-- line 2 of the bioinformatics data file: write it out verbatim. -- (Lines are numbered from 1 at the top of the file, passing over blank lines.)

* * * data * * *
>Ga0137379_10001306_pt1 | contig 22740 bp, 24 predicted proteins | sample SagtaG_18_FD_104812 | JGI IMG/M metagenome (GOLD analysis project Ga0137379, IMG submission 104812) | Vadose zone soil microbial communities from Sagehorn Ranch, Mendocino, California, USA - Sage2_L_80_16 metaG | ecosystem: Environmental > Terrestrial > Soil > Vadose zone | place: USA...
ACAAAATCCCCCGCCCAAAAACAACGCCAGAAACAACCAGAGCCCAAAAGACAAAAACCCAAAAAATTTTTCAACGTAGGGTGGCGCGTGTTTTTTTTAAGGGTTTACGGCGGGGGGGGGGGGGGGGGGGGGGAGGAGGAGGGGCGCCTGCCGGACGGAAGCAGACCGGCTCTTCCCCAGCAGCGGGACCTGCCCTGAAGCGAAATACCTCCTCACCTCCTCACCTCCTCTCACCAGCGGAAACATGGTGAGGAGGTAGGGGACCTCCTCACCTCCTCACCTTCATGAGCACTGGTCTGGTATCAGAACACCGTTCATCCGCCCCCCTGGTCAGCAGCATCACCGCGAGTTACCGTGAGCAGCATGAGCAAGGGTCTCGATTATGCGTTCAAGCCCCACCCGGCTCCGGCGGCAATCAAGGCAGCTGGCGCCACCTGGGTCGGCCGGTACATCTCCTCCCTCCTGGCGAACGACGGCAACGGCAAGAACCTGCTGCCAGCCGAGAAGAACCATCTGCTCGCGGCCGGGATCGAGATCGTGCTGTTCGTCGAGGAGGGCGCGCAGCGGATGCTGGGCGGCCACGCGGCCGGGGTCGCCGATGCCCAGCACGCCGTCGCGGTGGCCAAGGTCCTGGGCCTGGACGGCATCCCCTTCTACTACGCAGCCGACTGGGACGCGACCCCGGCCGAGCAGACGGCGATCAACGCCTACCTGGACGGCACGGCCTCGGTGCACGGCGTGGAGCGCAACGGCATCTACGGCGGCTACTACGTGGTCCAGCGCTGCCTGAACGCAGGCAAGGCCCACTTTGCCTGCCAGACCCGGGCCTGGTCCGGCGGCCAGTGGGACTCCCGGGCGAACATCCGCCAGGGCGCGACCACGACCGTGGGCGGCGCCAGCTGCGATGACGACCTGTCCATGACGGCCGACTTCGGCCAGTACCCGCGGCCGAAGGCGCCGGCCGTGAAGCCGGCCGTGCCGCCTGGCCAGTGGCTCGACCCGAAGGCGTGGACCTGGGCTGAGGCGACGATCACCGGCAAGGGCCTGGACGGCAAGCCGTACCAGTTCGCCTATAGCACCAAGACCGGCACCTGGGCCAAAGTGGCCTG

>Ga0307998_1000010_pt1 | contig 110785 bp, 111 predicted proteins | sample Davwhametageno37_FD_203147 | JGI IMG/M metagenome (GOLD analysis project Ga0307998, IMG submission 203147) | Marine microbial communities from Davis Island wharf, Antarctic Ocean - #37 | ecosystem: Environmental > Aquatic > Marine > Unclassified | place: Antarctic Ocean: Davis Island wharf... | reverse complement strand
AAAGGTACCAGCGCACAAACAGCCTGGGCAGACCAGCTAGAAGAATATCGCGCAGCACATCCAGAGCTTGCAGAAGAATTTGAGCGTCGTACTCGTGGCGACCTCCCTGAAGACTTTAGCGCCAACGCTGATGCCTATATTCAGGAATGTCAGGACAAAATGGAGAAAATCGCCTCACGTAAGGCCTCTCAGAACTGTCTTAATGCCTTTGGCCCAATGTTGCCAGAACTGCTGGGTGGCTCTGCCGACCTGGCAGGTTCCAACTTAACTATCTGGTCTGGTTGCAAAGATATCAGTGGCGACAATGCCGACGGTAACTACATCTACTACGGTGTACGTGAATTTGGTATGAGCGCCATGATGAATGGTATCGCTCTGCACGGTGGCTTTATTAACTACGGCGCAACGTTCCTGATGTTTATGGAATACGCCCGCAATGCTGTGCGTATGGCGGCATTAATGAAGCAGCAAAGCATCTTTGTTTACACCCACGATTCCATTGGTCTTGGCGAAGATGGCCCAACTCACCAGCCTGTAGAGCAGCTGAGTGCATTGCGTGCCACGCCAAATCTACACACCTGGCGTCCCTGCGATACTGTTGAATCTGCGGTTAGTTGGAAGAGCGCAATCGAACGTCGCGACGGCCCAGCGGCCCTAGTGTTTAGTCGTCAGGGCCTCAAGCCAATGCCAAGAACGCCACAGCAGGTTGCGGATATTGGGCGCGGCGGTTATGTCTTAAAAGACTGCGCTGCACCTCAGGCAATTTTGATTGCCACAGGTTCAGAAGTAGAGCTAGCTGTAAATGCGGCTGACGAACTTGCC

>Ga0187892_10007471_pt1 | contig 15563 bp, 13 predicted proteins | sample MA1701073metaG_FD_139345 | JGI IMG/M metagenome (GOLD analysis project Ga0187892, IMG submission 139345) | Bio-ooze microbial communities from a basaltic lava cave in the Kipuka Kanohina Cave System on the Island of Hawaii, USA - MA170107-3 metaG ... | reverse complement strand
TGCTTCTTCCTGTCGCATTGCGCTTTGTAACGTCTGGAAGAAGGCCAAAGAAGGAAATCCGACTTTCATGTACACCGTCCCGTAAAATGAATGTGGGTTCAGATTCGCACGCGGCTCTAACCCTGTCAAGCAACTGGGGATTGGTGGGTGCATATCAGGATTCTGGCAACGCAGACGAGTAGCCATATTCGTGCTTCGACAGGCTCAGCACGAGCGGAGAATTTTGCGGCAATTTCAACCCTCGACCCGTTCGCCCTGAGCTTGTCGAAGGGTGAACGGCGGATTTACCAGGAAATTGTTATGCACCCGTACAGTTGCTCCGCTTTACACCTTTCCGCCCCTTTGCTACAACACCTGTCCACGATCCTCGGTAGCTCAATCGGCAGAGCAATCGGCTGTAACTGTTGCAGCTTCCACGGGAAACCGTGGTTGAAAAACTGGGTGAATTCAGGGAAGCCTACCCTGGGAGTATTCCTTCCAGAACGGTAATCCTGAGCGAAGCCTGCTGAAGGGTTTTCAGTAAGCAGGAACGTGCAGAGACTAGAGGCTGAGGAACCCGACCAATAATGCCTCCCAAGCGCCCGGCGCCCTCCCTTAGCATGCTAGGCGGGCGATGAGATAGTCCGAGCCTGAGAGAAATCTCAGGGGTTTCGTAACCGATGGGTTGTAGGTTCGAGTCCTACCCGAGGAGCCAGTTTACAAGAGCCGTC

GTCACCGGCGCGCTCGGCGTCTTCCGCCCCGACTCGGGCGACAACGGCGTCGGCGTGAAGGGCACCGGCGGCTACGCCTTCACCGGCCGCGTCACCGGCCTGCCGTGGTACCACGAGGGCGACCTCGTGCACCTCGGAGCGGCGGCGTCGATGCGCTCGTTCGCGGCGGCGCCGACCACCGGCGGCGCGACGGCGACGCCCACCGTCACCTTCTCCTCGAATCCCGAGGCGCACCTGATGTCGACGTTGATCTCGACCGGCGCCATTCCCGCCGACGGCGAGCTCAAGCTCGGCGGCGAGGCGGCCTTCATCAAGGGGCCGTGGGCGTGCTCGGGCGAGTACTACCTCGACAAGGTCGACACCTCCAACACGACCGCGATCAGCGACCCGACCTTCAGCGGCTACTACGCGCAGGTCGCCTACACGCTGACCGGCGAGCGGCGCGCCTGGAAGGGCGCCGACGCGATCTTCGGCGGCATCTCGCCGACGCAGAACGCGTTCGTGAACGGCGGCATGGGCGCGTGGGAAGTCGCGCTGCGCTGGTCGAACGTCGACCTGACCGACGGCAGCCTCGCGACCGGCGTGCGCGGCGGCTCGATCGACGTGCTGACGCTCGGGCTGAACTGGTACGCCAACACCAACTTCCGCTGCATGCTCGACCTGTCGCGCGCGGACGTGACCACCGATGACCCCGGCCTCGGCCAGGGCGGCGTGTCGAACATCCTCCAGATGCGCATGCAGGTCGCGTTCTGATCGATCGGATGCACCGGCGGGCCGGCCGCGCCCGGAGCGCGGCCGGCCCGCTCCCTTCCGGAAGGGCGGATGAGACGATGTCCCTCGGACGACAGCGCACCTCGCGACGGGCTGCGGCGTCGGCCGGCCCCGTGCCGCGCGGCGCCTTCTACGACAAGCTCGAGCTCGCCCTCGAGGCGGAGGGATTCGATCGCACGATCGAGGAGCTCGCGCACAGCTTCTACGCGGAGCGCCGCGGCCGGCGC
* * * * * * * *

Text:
ACAAAATCCCCCGCCCAAAAACAACGCCAGAAACAACCAGAGCCCAAAAGACAAAAACCCAAAAAATTTTTCAACGTAGGGTGGCGCGTGTTTTTTTTAAGGGTTTACGGCGGGGGGGGGGGGGGGGGGGGGGAGGAGGAGGGGCGCCTGCCGGACGGAAGCAGACCGGCTCTTCCCCAGCAGCGGGACCTGCCCTGAAGCGAAATACCTCCTCACCTCCTCACCTCCTCTCACCAGCGGAAACATGGTGAGGAGGTAGGGGACCTCCTCACCTCCTCACCTTCATGAGCACTGGTCTGGTATCAGAACACCGTTCATCCGCCCCCCTGGTCAGCAGCATCACCGCGAGTTACCGTGAGCAGCATGAGCAAGGGTCTCGATTATGCGTTCAAGCCCCACCCGGCTCCGGCGGCAATCAAGGCAGCTGGCGCCACCTGGGTCGGCCGGTACATCTCCTCCCTCCTGGCGAACGACGGCAACGGCAAGAACCTGCTGCCAGCCGAGAAGAACCATCTGCTCGCGGCCGGGATCGAGATCGTGCTGTTCGTCGAGGAGGGCGCGCAGCGGATGCTGGGCGGCCACGCGGCCGGGGTCGCCGATGCCCAGCACGCCGTCGCGGTGGCCAAGGTCCTGGGCCTGGACGGCATCCCCTTCTACTACGCAGCCGACTGGGACGCGACCCCGGCCGAGCAGACGGCGATCAACGCCTACCTGGACGGCACGGCCTCGGTGCACGGCGTGGAGCGCAACGGCATCTACGGCGGCTACTACGTGGTCCAGCGCTGCCTGAACGCAGGCAAGGCCCACTTTGCCTGCCAGACCCGGGCCTGGTCCGGCGGCCAGTGGGACTCCCGGGCGAACATCCGCCAGGGCGCGACCACGACCGTGGGCGGCGCCAGCTGCGATGACGACCTGTCCATGACGGCCGACTTCGGCCAGTACCCGCGGCCGAAGGCGCCGGCCGTGAAGCCGGCCGTGCCGCCTGGCCAGTGGCTCGACCCGAAGGCGTGGACCTGGGCTGAGGCGACGATCACCGGCAAGGGCCTGGACGGCAAGCCGTACCAGTTCGCCTATAGCACCAAGACCGGCACCTGGGCCAAAGTGGCCTG